ADVANCED REVIEW: ‘Last Flight Out,’ Issue #1

Reading Time: 3 minutes

Last Flight Out #1

Last Flight Out #1 is a comic book series co-created by Marc Guggenheim and Eduardo Ferigato. It is written by Guggenheim, illustrated by Ferigato, colored by Marcelo Costa, lettered by Diego Sanches, and edited by Kyle Higgins. It is published by Dark Horse Comics. In 2055, the Earth has been rendered uninhabitable, and humanity is preparing to travel to the stars via a series of spaceships. Unfortunately, the ship’s designer, Dr. Ben Caewood, soon learns that his daughter Sara has gone missing. With 24 hours until the final ark departs Earth, Caewood joins a team of military operatives to find Sara and intends to repair their strained relationship following the death of his wife in a car crash.

This series marks a return to creator-owned comics for Guggenheim following his work on the Tales of Arcadia franchise and the CW’s DC Universe shows. Guggenheim has also mentioned that the idea for the series was percolating in his head for years. It also features Ferigato’s return to illustrating an ongoing comic series after Self/Made, which he co-created with Higgins’ fellow writer and creative comrade, Mat Groom. Suffice it to say, both men are no stranger to genre fare and manage to use their experience from previous works to craft a compelling sci-fi narrative.

Like any sci-fi parable worth its salt, the main story serves as a metaphor—this time for climate change and its destructive effects on the Earth. Guggenheim’s script helps to ground the premise in human emotion, as the lack of a relationship between Caewood and Sara is established to be the driving force behind the comic. Caewood is shown to have buried himself in developing the arks after his wife’s death, leading to Sara being raised by tutors and nannies. And when he learns that she’s gone missing, Caewood’s first instinct is to drop everything and see if he can save his daughter and finally be there for her. I also give Guggenheim props for showing people reacting to the arks with denial and suspicion—reactions that have not only become commonplace with the climate change debate but the COVID-19 pandemic as well.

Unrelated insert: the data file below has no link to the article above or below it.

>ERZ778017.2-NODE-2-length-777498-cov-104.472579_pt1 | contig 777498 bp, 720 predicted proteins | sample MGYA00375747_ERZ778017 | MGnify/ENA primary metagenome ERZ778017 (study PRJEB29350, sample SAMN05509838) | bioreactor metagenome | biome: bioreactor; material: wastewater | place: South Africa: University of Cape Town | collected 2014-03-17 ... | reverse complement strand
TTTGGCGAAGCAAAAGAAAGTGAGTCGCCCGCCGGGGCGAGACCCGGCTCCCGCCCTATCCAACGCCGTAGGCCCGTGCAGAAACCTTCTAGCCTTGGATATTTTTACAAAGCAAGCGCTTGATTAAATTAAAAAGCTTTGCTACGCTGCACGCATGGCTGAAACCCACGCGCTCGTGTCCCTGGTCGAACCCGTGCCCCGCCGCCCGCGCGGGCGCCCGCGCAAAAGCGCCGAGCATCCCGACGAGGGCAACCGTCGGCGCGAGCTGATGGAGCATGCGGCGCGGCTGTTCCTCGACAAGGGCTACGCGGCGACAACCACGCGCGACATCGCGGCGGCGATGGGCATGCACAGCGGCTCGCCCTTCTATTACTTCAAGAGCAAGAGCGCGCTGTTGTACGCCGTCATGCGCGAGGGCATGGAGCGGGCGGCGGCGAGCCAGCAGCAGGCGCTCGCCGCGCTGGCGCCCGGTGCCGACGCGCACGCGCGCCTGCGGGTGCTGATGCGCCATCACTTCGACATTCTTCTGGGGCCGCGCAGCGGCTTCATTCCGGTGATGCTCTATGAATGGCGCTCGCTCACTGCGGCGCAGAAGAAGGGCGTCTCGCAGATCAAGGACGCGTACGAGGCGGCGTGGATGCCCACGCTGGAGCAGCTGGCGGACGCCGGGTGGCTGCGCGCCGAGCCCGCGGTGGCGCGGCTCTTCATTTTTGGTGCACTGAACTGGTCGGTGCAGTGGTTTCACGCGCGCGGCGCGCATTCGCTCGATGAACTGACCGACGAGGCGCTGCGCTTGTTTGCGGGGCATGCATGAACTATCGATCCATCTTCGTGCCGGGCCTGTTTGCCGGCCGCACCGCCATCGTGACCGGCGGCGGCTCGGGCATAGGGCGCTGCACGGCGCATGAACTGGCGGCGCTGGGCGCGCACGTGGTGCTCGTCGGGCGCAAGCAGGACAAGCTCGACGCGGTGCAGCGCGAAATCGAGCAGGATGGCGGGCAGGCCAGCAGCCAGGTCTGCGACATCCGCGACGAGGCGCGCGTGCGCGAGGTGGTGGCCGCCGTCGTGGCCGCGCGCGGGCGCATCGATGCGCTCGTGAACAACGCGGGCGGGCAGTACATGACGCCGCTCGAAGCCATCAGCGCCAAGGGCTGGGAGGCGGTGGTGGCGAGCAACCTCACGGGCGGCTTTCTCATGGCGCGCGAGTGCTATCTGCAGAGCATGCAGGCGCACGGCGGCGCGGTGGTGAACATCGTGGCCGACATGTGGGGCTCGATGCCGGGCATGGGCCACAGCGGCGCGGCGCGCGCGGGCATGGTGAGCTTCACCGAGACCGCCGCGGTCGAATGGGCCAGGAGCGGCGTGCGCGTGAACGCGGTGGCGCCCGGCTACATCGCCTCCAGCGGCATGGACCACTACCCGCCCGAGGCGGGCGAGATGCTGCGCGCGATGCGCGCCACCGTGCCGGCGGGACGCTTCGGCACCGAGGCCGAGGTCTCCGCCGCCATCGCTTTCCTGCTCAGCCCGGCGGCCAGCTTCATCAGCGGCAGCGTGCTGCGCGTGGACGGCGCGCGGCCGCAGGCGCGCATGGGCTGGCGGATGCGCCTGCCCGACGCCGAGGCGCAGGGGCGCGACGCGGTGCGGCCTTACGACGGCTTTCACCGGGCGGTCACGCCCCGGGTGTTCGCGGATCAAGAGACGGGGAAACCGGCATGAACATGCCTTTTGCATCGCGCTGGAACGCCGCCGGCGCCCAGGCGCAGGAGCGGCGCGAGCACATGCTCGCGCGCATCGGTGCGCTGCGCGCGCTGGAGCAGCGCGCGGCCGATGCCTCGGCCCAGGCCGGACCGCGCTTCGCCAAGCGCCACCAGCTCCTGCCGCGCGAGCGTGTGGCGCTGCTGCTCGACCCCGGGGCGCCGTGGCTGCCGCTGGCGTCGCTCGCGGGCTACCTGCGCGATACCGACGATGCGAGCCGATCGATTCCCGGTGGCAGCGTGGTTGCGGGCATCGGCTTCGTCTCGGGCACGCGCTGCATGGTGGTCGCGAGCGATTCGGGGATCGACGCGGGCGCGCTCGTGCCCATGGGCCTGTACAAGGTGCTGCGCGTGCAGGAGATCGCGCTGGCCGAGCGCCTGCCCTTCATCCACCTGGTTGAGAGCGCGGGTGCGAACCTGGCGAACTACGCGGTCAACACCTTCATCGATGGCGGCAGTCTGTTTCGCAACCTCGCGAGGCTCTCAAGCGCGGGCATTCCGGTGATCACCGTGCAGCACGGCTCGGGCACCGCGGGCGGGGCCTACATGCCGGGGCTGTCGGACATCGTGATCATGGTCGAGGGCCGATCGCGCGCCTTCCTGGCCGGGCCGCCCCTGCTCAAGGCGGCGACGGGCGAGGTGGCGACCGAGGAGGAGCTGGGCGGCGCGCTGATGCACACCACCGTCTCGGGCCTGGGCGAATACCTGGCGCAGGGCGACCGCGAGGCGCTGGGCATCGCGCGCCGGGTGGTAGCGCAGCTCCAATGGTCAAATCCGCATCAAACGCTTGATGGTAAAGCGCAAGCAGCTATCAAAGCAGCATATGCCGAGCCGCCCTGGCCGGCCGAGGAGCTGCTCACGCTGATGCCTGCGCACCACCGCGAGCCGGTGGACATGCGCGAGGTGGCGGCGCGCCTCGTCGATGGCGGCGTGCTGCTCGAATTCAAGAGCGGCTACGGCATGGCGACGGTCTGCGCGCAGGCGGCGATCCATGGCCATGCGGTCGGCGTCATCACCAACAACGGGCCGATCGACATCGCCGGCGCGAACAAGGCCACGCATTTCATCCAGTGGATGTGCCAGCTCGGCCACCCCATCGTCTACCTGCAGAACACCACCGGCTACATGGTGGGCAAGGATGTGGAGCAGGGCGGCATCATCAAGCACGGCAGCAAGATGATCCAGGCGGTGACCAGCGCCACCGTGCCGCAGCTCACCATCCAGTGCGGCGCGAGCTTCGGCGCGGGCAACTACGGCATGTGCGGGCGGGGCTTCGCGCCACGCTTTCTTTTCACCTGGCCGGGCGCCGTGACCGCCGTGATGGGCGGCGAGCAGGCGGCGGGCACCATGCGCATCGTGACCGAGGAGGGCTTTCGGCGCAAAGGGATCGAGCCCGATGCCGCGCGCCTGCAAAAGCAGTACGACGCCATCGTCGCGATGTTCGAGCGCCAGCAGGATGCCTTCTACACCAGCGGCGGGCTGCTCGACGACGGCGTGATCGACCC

Ferigato’s art brings the scale necessary for a tale such as this, for moments big and small. The biggest moment features a double-page spread with the third ark hovering above the Earth. It’s a massive gunmetal gray ship that hovers over the ocean, dwarfing the platforms supporting it and the boats carrying supplies. In a pure stroke of genius, the ship is called the Tevat Noah after Noah’s ark, which housed two of every animal in the Bible. He also draws a sequence that shows the passing of time as Caewood comes to terms with his wife’s death and throws himself into his work—bags grow under his eye, and stubble covers his face.

Costa uses shades of blue throughout the issue, ranging from the deep blue of the oceans where the Tevat Noah is stationed to a stormy blue at Caewood’s wife’s funeral. As letterer/designer, Sanches inserts pages that feel like actual documents, including a real-time Twitter feed and an official government document.

Last Flight Out #1 is not just a well-crafted science fiction comic; it’s also a tale of a father’s devotion to his daughter at the end times. Dark Horse adds another great series to its list alongside creator-owned titles such as Hellboy and Black Hammer. Fans of Ad Astra and Arrival will definitely want to give this series a read.

Last Flight Out #1 is available wherever comics are sold September 7th.

Last Flight Out #1
4.5

TL;DR

Last Flight Out #1 is not just a well-crafted science fiction comic; it’s also a tale of a father’s devotion to his daughter at the end times. Dark Horse adds another great series to its list alongside creator-owned titles such as Hellboy and Black Hammer. Fans of Ad Astra and Arrival will definitely want to give this series a read.